Collaborative, cross-campus dialogue about ongoing undergraduate student research projects related to gender and sexuality.  Participants will provide constructive feedback, share ideas about theoretical approaches and methodologies, and discuss ways to refine and strengthen their projects.  Short papers will be made available ahead of time for participants to review before attending the session.  Advance registration required.

1:15-1:45 p.m., Thayer
South Central to Saigon: A Performance—One Woman’s Body as a Site for Dialogue and the Commodification of the Past
Performance by Jasmine Nyende, L&C ’15
An exploration of two worlds to consider the place of the black female body in art and the meaning of colonization.

1:45-3:15 p.m., Stamm
Multiplicity, Fracture, and Wholeness: Selfhood and Identity
Moderator: Dani Shapiro, L&C ’16
Katharina Marchant, graduate student, Utah State University, “Living in the Shadows of Perfection: Identity and Motherhood”
Elaine Stamp, University of Puget Sound ’15, “The Sweetness that Hides the Toughness: Habitus, Masculine Sexuality, and Internalized Homophobia in Allan Hollinghurst’s The Line of Beauty
Nicholas Coney, Linfield College ’15, “Performing Genders: A Study of Gender Fluidity”
Shannon Boerner, L&C ’15, “Riot Grrrl Exposed: The Limits of Intersectionality as Identity”

1:45-3:15 p.m., Council Chamber
Queer Times at Gresham High: A Look at LGBTQ* Youth Navigation of Public Education and Queer(ing) Discursive Spaces
Moderator: Marissa Yang Bertucci, adviser of Gender and Sexualities Alliance, Gresham High School
Gresham High School students Leslie Altamirano, Gia Dacayanan, Haley Ellis, Yasmin Flores-Lopez, Marcela Menera, Bailey Milner, Quinn Plucar, and Hayley Schlueter

3:30-5:00 p.m., Gregg Pavilion
Body Language: Taboos, Misconceptions, and New Directions
Moderator: Sam Viklund, L&C ’15
Maren Fichter
, Reed College ’15, “Taboo Terms for Genitalia and their Gendered Social Meanings”
Courtney Neubauer, Willamette University student, “An Ugly Intervention: Ugly and the Women’s Health Movement”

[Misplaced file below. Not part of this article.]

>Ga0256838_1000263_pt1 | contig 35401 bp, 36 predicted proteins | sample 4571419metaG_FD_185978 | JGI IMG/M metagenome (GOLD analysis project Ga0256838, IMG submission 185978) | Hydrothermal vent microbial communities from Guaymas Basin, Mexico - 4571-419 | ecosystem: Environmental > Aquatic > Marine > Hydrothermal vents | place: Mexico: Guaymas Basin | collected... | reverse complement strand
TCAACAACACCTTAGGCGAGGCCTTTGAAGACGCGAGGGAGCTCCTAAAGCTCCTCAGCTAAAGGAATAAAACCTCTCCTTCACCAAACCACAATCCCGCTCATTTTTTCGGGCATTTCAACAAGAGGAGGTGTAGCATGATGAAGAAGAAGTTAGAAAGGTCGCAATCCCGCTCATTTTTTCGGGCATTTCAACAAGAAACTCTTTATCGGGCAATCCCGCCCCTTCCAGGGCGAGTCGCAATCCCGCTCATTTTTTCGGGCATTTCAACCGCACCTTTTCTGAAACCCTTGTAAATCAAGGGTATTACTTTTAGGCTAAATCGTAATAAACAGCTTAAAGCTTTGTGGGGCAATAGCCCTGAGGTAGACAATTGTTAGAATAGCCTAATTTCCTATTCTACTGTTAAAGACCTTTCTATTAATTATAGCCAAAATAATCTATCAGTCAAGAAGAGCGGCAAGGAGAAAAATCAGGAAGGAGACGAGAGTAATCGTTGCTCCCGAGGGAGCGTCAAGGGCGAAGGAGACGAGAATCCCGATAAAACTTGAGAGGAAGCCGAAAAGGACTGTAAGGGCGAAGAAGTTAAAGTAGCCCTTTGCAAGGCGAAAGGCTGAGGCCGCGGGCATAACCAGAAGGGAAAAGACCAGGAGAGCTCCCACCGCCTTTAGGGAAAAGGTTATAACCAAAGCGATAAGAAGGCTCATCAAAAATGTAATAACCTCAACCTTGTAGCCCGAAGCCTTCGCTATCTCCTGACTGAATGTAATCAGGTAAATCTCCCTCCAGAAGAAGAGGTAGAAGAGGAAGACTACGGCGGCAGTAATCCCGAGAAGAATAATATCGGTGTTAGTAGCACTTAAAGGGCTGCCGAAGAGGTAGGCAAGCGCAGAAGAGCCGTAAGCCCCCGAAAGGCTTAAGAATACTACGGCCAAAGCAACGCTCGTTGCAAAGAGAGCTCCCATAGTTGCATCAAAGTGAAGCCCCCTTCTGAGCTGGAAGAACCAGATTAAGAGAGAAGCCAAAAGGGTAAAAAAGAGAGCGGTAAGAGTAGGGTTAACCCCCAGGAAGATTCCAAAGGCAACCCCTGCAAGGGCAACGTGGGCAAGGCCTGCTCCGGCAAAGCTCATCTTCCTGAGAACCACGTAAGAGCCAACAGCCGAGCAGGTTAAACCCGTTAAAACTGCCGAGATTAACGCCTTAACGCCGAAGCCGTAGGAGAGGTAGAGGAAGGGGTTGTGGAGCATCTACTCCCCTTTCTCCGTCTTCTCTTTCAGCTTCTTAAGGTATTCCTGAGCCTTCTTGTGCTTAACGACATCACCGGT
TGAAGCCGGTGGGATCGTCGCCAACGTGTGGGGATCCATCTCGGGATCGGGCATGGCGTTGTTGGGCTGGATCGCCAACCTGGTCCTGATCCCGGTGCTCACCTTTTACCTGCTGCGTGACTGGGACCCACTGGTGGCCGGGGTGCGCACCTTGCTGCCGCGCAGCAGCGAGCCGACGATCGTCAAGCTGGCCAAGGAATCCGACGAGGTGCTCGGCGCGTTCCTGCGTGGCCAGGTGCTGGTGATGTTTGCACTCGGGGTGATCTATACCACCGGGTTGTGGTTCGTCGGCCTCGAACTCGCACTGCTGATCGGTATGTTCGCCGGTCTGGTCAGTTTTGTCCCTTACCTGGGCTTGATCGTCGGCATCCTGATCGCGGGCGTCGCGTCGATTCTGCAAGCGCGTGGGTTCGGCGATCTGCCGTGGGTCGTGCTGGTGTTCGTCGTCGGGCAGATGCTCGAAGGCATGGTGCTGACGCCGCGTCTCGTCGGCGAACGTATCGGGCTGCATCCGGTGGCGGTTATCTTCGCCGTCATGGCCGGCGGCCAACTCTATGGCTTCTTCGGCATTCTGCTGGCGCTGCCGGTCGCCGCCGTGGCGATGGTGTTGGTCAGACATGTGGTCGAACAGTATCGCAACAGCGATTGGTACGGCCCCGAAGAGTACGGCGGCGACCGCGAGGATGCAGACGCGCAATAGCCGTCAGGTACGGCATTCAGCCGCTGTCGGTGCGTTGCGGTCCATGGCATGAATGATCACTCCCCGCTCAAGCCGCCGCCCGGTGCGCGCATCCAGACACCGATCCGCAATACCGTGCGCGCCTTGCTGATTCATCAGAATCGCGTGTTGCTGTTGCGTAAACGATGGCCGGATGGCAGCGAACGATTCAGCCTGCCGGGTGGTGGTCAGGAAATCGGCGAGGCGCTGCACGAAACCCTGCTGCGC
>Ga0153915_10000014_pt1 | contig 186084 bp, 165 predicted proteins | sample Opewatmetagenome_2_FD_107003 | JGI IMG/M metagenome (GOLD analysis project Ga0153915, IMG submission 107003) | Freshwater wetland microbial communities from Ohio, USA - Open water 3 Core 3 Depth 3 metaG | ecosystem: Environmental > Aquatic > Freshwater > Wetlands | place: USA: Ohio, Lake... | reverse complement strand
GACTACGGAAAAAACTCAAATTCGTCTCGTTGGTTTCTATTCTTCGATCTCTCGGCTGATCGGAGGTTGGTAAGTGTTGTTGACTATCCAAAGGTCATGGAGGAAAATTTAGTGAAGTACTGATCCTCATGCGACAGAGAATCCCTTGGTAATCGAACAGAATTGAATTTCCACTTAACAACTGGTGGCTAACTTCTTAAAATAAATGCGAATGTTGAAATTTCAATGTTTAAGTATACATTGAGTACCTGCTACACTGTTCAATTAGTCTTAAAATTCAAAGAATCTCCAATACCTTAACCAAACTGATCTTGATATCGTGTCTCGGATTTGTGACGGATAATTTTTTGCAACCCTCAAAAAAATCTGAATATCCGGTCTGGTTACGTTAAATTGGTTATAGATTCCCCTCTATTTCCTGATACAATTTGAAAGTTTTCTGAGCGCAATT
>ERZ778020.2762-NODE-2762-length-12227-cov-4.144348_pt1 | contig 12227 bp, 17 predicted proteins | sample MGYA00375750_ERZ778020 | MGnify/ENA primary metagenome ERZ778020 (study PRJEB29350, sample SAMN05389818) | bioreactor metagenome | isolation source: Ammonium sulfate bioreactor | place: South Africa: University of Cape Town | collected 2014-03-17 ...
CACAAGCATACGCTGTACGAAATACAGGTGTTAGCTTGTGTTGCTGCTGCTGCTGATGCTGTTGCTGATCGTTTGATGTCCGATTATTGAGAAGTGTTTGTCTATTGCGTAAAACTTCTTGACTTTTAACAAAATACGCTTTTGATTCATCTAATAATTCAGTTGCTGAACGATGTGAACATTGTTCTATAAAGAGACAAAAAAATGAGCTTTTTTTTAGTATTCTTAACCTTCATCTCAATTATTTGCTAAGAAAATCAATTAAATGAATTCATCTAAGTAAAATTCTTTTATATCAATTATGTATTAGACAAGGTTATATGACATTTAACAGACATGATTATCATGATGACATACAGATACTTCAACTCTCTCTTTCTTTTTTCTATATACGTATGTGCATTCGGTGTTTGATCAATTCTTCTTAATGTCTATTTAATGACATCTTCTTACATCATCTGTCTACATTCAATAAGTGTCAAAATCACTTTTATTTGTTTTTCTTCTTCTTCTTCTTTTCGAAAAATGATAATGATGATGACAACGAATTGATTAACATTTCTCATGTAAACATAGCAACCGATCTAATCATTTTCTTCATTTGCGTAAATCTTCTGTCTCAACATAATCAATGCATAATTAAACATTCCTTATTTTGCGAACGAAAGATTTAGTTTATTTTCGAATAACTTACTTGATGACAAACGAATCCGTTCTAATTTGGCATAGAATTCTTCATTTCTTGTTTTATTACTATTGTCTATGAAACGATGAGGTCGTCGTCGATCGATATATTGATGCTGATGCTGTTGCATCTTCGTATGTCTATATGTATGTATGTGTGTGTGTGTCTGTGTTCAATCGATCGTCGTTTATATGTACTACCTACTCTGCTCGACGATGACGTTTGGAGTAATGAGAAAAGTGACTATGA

Melissa White, Willamette University ’15, “Are Our Bodies Billboards?: An Exploration of Tattoos and Identity at Willamette University”
Kalie Weninger, Willamette University ’15, “Female Ejaculation: “Did You Mean Male Ejaculation?””

3:30-5:00 p.m., Stamm
Art Appreciation: (Mis)Understanding Visual Culture
Moderator: Therese Augst, L&C associate professor of German
Angie Epifano
, L&C ’16, “Baga D’mba Re-Envisioned: The Female Image in Coastal Guinea”
Jackie Davis, artist, Reed College ’14, “What’s Your Fantasy: German Expressionist Dance’s Gender Trouble”
Jacqui Lara, L&C ’15, “Disrupting the Illusion: The Truth Behind the Mask of an Icon”

7 p.m., Council Chamber
Keynote Presentation: Blood Lines: AIDS, Affective Accumulation, and Viral Labor


Eric Stanley, UC President’s Postdoctoral Fellow in communication and critical gender studies, University of California, San Diego

Introduced by Samson Harman, L&C ’16

Presentation Abstract:  If capital, as Karl Marx has argued, “lives only by sucking living labor,” what formations of value are reproduced through death? Or, how might disability studies, critiques of racial capitalism, and queer theory help us argue that dead labor, or necrocapital, is central to the extraction of surplus value?  Reading with an HIV-reagent bank run by the National Institutes of Health and ACT UP’s 1992 “Ashes Action,” this talk tracks the massive wealth accumulated by global pharmaceutical companies and the structured abandonment of its viral laborers. It is in this interdiction of the money form and the biopolitical that the question of whom and what constitutes the human, and who is ground into dust, appears.

see the keynote presentation in full {Video Here}